Apple might come out ahead of its competitors on data, if it would share. "It's one of the best in terms of data quality and accuracy … but I think Google is a little more open," said Dan Grigorovici, co-founder of mobile-ad firm AdMobius, who was a software manager at Apple until 2012 and a principal developer of iAd's measurement and analytics capabilities. . . . .

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11-year-old suspended from school for voluntarily turning in a toy gun that he had accidentally left in his jacket pocket

Here is yet another nutty zero tolerance story.  A kid accidentally had left a toy gun in his jacket pocket and he tried to do the right thing and turn it in to the school.  The notion that an obviously plastic toy gun should be turned into school authorities is pretty nutty, but, as if that wasn't bad enough, they suspended the kid and are forcing him to undergo counseling.  From the Independent Sentinel in Chicago:
. . . An 11-year old in 6th grade boy at the Fredrick Funston Elementary School, Caden Cook, was suspended from school for voluntarily turning in a non-firing plastic toy gun he had mistakenly left in his jacket pocket from the night before. He was waiting to be patted down, which is the normal state of affairs in this school, when he remembered the toy gun, but turning it in wasn’t sufficient.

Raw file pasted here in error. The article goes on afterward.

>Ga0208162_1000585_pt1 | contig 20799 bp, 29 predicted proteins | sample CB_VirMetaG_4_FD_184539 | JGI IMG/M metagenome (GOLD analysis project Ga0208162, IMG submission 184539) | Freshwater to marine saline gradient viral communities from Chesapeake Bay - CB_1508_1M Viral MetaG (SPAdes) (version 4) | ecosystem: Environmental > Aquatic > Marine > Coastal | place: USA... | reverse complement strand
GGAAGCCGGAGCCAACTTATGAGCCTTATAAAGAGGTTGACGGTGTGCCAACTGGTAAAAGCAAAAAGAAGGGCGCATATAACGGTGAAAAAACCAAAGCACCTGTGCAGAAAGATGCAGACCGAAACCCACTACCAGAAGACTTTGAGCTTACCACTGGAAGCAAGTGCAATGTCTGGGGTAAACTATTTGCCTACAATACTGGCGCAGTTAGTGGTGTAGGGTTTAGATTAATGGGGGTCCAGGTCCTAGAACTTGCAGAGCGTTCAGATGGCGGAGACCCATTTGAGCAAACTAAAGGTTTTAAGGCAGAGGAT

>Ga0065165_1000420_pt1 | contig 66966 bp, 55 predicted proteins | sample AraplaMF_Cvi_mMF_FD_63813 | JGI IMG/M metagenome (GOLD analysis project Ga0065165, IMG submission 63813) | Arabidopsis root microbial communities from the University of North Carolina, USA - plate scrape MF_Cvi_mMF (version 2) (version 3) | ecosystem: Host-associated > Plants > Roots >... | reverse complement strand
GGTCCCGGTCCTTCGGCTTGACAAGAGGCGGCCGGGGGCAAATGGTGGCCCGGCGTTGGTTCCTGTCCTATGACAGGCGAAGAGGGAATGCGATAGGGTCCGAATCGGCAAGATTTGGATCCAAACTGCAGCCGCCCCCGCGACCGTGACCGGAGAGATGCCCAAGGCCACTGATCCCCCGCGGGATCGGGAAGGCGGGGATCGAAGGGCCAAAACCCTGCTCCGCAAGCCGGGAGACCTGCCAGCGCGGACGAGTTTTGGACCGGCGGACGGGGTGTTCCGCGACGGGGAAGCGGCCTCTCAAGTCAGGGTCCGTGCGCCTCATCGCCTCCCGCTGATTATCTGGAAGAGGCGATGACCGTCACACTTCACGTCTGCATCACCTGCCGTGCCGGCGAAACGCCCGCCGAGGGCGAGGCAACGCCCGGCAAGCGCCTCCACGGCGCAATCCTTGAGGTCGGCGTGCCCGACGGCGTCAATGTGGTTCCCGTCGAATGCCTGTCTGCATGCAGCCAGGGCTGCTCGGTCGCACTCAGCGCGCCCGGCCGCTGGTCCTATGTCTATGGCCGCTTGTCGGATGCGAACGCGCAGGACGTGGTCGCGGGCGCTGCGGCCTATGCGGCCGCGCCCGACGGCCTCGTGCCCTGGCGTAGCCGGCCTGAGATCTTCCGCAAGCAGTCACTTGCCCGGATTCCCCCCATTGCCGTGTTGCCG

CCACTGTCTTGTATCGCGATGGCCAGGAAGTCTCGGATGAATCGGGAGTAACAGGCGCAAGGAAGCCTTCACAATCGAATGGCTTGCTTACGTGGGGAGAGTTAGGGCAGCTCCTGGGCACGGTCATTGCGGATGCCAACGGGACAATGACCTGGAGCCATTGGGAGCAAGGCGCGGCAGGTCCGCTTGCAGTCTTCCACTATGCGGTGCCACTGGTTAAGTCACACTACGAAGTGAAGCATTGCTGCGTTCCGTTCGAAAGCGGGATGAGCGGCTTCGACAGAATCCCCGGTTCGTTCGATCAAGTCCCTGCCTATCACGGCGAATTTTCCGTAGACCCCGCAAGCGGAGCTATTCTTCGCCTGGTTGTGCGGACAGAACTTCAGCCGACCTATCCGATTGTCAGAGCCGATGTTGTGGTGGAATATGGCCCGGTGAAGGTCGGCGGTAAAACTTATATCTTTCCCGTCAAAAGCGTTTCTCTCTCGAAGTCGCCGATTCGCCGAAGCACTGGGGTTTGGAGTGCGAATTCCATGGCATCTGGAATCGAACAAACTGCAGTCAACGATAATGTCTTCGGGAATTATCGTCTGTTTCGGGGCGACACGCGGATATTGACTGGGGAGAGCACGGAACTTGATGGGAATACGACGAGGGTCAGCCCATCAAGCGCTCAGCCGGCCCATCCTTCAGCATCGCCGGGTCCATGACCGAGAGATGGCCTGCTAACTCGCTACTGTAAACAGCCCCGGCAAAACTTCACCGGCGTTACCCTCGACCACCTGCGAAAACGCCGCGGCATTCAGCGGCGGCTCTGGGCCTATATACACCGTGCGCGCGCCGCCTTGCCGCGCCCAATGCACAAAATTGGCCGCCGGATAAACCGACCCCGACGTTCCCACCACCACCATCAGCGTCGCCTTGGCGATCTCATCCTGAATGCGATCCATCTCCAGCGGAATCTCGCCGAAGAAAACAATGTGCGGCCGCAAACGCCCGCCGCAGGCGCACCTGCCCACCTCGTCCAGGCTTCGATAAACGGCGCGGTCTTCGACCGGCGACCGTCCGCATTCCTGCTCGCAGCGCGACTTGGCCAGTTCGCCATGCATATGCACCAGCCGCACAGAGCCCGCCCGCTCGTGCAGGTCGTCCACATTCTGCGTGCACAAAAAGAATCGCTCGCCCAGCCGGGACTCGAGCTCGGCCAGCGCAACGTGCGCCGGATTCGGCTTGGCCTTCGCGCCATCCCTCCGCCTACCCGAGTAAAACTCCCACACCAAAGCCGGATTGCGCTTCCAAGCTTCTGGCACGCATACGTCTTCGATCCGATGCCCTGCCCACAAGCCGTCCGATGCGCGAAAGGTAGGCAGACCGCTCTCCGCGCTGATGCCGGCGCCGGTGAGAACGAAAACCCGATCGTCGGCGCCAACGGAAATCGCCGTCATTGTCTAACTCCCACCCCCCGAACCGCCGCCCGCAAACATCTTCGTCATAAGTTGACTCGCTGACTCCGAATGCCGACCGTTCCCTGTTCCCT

His crime you ask? He violated the school’s weapons policy against dangerous objects. The school might not feel they have much latitude on this issue. The Chicago Public Schools defines the “dangerous objects” policy. The object Caden Cook had is ludicrously considered a “firearm.”

He has been ordered to undergo counseling and, according to The Rutherford Institute which has taken his case, he has also been subjected to intimidation tactics, interrogation, and dire threats by school officials—all without his mother being present. . . .



Georgia state House overwhelmingly passes bill to allow permitted concealed handguns in bars, college campuses, churches, and airports

Despite Democrats labeling the bill as a "license to kill,"  the bill passed by more than a 2-to-1 margin.  From channel 11 in Atlanta:
A House bill which would expand the places where licensed individuals can carry a gun has passed after an emotional floor debate.